You may love your wife, sister, daughter with all your heart, but if you are blinded by your piety to the extent that you cannot see the imposition of patriarchal control, no matter how ‘mild’ you believe it to be, then you will refuse to accept that there is any problem at all with the clear gender imbalance promoted within your culture or religion.
    This is not solely an issue for Islam, by the way, it is widespread across innumerate archaic cultural and religious practices.
    You cannot, therefore, ignore the fact that you are basing your declaration on *your* version of Islam and perceiving anyone who does not equally hold the same ‘moderate’ interpretations, as being wrong, or misguided.
    That you are attempting to claim they are in the minority is, not only entirely speculative and arbitrary, it is also irrelevant. The title of the article should be changed because it addresses a conflict that exists between your personal beliefs and those held by others, whereby you simply believe that ‘they’ are wrong and you are right. Even radicalised fundamentalist theists (of any religion) can reference particular tracts within their ‘holy’ books to justify their militant interpretation. You interpret them differently. That doesn’t provide for evidence of either side being ‘correct’ because, well, that’s the nature of theist scripture, of all religions.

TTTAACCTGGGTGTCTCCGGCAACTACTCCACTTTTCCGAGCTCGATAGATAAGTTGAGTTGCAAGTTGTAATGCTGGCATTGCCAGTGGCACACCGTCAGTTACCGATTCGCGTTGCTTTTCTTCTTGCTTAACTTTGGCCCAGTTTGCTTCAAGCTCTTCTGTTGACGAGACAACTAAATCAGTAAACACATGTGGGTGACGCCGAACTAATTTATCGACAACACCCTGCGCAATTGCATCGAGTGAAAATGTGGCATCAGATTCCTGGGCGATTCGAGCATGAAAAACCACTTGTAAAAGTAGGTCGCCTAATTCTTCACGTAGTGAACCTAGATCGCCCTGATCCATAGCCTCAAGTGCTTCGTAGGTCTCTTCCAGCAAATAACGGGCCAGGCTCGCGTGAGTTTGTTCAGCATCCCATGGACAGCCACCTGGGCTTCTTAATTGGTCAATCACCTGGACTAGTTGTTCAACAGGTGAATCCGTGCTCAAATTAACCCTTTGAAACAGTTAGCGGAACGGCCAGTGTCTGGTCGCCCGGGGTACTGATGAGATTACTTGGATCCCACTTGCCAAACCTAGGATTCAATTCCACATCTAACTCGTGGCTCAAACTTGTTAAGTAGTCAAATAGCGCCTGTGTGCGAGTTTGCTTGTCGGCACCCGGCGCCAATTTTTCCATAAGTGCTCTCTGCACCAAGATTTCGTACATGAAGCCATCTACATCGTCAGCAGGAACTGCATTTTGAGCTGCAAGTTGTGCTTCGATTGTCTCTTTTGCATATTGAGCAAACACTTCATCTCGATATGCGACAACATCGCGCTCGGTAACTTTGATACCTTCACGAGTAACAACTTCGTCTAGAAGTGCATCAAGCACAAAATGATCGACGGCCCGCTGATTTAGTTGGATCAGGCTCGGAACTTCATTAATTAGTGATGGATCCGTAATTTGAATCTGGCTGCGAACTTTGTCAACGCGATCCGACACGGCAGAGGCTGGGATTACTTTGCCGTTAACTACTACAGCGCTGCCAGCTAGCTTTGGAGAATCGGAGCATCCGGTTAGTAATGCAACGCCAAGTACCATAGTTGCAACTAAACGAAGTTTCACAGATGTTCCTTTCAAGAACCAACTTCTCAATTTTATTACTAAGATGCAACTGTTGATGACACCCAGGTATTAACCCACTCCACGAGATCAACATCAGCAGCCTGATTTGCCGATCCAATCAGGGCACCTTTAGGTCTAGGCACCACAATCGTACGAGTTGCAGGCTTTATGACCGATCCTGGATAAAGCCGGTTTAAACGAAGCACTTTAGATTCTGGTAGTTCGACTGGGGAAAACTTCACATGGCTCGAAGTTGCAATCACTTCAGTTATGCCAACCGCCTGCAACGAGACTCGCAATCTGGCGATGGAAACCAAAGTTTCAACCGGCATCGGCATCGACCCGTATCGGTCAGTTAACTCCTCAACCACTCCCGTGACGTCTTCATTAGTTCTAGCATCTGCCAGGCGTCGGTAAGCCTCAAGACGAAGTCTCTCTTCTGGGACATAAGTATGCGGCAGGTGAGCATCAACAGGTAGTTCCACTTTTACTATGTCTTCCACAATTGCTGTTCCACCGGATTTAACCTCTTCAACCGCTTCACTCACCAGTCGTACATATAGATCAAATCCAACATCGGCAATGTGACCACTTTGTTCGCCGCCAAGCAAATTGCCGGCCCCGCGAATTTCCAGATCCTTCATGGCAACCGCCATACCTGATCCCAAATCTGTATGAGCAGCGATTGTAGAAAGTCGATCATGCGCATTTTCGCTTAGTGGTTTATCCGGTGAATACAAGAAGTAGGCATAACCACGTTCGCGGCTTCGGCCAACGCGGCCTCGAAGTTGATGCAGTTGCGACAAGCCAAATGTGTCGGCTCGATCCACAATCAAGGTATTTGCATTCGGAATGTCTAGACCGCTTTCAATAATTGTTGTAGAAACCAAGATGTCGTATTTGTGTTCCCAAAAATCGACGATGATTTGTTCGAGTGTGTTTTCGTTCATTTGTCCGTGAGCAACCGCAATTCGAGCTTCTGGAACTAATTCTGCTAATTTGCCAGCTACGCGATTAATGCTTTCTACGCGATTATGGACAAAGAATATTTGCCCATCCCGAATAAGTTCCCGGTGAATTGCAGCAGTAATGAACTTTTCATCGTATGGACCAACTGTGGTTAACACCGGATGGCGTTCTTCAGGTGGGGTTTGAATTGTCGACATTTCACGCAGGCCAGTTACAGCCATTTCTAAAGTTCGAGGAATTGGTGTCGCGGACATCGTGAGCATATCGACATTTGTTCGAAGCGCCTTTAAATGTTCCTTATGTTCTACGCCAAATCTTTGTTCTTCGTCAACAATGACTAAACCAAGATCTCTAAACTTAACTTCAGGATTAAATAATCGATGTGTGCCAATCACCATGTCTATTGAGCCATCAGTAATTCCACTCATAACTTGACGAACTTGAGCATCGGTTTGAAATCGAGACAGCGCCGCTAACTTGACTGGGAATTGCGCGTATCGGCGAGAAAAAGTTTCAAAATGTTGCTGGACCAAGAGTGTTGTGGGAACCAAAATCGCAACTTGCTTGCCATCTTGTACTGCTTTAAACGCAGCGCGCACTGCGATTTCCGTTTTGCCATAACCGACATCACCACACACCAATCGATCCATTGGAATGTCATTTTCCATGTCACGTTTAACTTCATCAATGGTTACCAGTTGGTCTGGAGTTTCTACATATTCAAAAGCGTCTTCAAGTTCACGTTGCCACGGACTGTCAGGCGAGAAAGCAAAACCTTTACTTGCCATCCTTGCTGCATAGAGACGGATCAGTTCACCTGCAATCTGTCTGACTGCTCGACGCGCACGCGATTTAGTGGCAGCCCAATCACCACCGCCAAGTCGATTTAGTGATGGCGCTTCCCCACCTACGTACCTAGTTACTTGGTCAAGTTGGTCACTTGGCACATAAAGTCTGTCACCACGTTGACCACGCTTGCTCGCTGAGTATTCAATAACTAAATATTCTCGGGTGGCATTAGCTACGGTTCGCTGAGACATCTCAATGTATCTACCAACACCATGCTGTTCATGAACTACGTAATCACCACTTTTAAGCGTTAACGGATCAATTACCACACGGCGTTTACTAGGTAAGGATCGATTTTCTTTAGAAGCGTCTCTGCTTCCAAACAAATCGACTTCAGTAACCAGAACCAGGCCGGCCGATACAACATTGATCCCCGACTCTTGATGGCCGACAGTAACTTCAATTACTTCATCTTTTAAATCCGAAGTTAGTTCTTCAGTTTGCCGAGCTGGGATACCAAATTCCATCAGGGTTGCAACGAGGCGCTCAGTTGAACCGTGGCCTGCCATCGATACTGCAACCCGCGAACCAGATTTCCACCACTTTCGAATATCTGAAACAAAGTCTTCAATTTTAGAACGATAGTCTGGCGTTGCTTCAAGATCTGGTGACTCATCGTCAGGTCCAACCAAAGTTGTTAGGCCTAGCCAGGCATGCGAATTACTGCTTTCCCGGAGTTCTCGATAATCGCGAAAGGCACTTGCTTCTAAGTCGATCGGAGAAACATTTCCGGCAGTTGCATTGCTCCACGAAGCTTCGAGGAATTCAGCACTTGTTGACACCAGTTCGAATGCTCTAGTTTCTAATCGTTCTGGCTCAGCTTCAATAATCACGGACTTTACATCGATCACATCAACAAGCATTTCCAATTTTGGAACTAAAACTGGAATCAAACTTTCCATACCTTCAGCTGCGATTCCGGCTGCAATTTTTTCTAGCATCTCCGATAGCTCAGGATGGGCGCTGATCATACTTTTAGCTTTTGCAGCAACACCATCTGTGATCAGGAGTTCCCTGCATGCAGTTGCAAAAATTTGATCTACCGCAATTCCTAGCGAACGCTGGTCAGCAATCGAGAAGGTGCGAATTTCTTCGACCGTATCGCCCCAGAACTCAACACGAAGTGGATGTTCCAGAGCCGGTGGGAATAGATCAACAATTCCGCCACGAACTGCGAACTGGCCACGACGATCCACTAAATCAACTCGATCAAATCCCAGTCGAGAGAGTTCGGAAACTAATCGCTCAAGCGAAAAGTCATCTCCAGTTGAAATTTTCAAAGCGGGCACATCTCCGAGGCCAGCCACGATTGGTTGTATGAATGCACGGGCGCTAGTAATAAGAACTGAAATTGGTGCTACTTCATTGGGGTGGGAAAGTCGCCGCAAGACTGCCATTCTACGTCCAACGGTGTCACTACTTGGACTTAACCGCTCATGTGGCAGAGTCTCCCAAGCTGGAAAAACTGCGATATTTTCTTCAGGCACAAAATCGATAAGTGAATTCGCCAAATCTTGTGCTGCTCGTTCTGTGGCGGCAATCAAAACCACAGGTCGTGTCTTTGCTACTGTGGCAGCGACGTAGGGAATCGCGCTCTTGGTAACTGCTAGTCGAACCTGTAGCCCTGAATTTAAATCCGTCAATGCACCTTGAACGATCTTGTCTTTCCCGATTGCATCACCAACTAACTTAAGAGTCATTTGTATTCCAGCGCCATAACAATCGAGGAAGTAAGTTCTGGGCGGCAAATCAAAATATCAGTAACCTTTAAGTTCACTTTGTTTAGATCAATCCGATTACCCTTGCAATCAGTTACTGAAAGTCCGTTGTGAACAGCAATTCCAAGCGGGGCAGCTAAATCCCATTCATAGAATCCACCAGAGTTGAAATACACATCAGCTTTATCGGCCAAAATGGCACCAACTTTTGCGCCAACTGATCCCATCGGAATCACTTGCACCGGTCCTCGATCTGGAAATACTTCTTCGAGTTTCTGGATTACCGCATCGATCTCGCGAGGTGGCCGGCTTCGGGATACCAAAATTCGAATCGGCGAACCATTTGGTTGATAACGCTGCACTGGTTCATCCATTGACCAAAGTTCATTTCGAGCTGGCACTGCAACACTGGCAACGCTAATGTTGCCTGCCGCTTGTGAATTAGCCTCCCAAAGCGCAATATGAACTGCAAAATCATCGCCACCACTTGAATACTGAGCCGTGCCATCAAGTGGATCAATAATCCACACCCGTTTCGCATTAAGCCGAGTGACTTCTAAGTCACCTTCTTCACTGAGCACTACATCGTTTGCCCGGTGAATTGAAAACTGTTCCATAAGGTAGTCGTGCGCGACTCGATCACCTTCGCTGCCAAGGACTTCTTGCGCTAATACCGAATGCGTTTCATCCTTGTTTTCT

3. Indeed. I think Bill needs to ask himself, from all the Muslim men he knows, how many oppress their wives and daughters? I’m sure it will be very few and far between.

  4. * I should add that I am in no way suggesting that no Muslim man exists that is cruel to his wife or daughter. Cruel people exist in every walk of life. Such people should be reported to the police if their cruelty is criminal. And if they are Muslims then they will also be held to account by Almighty God as men in Islam are instructed to treat women with kindness and love. As women are also instructed to treat men with kindness and love.

  5. Bill: There are various interpretations of Islam. You are right. However, there is also common ground amongst the majority. For example, very few have written in favour of banning women from driving (you could count them) and fewer that women should be beaten.

    Nevertheless, I disagree regarding the title of the article. Islam is made up of one and a half billion Muslims. The examples of Muslim husbands and fathers of daughters promoted through the press always, without fail, portray oppressive men who treat their wives or daughters with the utmost cruelty. I know hundreds, if not thousands, of Muslim men and have never met such a man. And if I did he would be reported to the police. Conversely, I can say that in my experience the heart of a typical Muslim man melts in the presence of his daughters and that he would do anything to make them happy – for the sake of Almighty God. I have met husbands who go out of their way to be kind and diligent to their wives. I have never, however, encountered this type of kind and compassionate Muslim man in the media. To them he simply does not exist, or, as is likely the case, is not the kind of person that readers want to read about.

  6. The correct format for the title of this peace and for framing the question within it properly is not, “Is modern day Arabia today representative of Islam?”, but, “Is modern day Arabia today representative of Islam as we choose to interpret it?”, As you acknowledge within the article, there are numerous ‘versions’ of Islam, albeit that you believe, like every follower of every other sect of Islam (or any sect within any other religion, for that matter), that you are following the ‘correct’ one.